By now you’ve heard of Park 51 and the Cordoba House, but probably by another name. Today the Landmarks Preservation Commission of New York City voted 9 to 0 against granting historic protection to the building in lower Manhattan, thereby allowing the start of construction on the $100 million center dubbed by right wing opponents as the “Ground Zero Mosque.”
In an op-ed in today’s Wall Street Journal, Dan Senor writes an open letter to Imam Feisel, the Cordoba House planner, expressing his concerns about the center. While there have been numerous vitriolic attacks on the proposed multi-faith center at the Ground Zero site, Senor has made an effort to state what he believes are the legitimate fears of New Yorkers and Americans:
To Imam Feisal: We write with an unshakable commitment to religious freedom, and to your right to exercise it in meaningful and concrete ways. We have great appreciation for the progressive and inclusive interpretation of Islam to which you speak. We have read with care your own words about the purpose of the Cordoba House. We take those words as our starting point for the issues we raise in this letter, as we appeal to your senses of decency, empathy and prudence—and to those of all Muslims of goodwill.
Your stated goal of interfaith and cross-cultural understanding is a good one—one that we all share and have devoted considerable energy to furthering. It may well be that this goal would be furthered still by the building and operation of Cordoba House. However, while we will continue to stand with you and your right to proceed with this project, we see no reason why it must necessarily be located so close to the site of the Sept. 11, 2001 terrorist attacks.
Those attacks, as you well know, were committed in the name of Islam. We applaud and thank every Muslim throughout the world who has rejected and denounced this association. But the fact remains that in the minds of many who are swayed by the most radical interpretations of Islam, the Cordoba House will not be seen as a center for peace and reconciliation. It will rather be celebrated as a Muslim monument erected on the site of a great Muslim "military" victory—a milestone on the path to the further spread of Islam throughout the world (You can read the rest of his letter here).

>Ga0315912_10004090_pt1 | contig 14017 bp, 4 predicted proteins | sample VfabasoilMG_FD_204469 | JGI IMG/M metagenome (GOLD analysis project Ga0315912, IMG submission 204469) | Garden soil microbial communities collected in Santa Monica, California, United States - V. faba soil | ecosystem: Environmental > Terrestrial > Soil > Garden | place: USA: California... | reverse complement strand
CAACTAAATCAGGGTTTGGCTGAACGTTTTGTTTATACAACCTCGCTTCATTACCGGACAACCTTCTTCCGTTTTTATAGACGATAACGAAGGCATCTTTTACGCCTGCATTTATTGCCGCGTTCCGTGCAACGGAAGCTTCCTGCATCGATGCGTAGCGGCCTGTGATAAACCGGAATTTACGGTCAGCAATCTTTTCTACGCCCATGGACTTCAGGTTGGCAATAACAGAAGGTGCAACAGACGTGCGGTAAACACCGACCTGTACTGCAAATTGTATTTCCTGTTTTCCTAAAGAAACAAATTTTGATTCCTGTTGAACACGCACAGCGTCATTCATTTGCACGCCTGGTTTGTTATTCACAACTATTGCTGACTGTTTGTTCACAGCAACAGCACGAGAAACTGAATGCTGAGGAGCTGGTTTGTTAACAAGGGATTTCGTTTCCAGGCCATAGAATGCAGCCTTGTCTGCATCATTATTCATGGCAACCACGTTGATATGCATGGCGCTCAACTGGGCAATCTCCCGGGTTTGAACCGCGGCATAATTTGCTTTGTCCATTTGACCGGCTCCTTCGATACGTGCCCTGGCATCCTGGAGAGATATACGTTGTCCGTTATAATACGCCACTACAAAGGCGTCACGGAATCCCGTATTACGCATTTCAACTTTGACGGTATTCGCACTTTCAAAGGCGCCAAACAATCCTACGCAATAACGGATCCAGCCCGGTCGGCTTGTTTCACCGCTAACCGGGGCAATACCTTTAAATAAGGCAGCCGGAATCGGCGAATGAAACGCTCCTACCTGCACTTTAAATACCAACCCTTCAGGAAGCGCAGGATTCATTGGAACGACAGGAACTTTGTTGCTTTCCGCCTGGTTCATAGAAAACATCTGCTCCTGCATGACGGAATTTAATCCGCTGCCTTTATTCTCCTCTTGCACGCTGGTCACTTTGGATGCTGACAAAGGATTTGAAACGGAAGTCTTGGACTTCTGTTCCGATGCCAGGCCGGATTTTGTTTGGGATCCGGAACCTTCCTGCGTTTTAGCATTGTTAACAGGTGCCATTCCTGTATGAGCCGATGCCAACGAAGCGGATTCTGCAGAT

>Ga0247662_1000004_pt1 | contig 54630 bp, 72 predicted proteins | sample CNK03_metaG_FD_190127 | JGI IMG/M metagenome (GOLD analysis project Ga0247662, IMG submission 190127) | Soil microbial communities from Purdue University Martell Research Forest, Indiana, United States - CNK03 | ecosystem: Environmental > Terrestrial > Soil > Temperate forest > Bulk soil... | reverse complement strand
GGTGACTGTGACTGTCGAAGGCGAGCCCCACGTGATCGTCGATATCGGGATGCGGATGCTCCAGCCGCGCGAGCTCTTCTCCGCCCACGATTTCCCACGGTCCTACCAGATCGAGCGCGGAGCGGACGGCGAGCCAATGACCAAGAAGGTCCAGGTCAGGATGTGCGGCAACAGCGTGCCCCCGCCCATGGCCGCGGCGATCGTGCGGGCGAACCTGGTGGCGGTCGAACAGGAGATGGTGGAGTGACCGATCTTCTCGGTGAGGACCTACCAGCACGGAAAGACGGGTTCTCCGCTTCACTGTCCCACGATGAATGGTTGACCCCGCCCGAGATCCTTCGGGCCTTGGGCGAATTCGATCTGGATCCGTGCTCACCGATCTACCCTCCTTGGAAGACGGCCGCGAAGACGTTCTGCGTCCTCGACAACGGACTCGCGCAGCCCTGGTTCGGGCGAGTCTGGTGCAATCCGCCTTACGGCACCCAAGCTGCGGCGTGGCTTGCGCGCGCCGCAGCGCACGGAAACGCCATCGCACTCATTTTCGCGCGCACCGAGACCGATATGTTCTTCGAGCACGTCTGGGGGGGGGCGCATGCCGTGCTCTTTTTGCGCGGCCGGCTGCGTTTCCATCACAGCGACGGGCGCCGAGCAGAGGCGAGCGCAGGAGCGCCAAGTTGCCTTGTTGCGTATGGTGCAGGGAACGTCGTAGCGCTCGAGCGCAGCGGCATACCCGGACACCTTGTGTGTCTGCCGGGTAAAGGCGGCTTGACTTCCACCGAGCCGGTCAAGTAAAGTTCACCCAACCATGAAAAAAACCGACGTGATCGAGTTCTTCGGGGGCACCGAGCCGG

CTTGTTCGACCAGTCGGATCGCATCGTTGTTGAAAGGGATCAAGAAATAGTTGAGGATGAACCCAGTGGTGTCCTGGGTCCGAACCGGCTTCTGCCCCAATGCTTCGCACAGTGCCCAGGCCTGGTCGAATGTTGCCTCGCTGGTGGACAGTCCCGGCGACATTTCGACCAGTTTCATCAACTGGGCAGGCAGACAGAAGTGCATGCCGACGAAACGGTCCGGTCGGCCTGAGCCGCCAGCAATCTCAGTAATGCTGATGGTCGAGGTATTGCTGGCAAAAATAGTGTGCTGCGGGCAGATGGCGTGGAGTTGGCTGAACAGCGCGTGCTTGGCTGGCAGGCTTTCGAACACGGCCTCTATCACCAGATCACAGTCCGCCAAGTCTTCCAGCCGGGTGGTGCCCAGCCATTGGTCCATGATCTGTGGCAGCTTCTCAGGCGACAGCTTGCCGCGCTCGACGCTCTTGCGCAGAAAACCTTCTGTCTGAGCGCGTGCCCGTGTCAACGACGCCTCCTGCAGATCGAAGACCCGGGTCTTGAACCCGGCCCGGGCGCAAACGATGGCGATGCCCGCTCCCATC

While I understand these concerns, Senor’s plea is a concession to fear rather than a testament of understanding and tolerance. It is flawed in that it fails to hold people to a higher standard, allowing unsupported opinions like this one to pass for truth. He writes of his and his supporters’ unshakable commitment to religious freedom, but as is evident, only on terms that make them comfortable. Fear is never a good enough platform to stand upon, and Senor et al would be doing a greater service to the Muslim, Christian, Jewish, and other religious communities by fostering a sense of respect and understanding among dissidents instead.
Senor could have used valuable Wall Street Journal space to explain that the Cordoba Initiative is an enemy of al Qaeda, and that “Bin Laden would sooner dispatch a truck bomb to destroy the Cordoba Initiative’s proposed community center than he would attack the ADL, for the simple reason that Osama’s most dire enemies are Muslims… al Qaeda’s goal is the purification of Islam… and apostates pose more of a threat to Bin Laden’s understanding of Islam than do infidels” (The Atlantic).
If those facts are unconvincing, he, along with politicians like Sarah Palin and Newt Gingrich, and groups like the Anti-Defamation League, could turn to the peace and reconciliation tactics of South Africa's former President, Nelson Mandela. Instead of banishing Afrikaner faces from government offices and establishments and ridding the newly united country of its enduring white landmarks and institutions, Mandela concerned himself with reconciliation instead of revenge or sentimentality. No doubt many black constituents felt betrayed by their new President, but Mandela was too much of a visionary to fall into shortsighted traps.
In this situation, we need Mandela-esque emotional détente. We need leaders committed to fact-based action rather than shameful fear mongering. Great tragedies befall every nation, but the wise ones face truths and reconcile.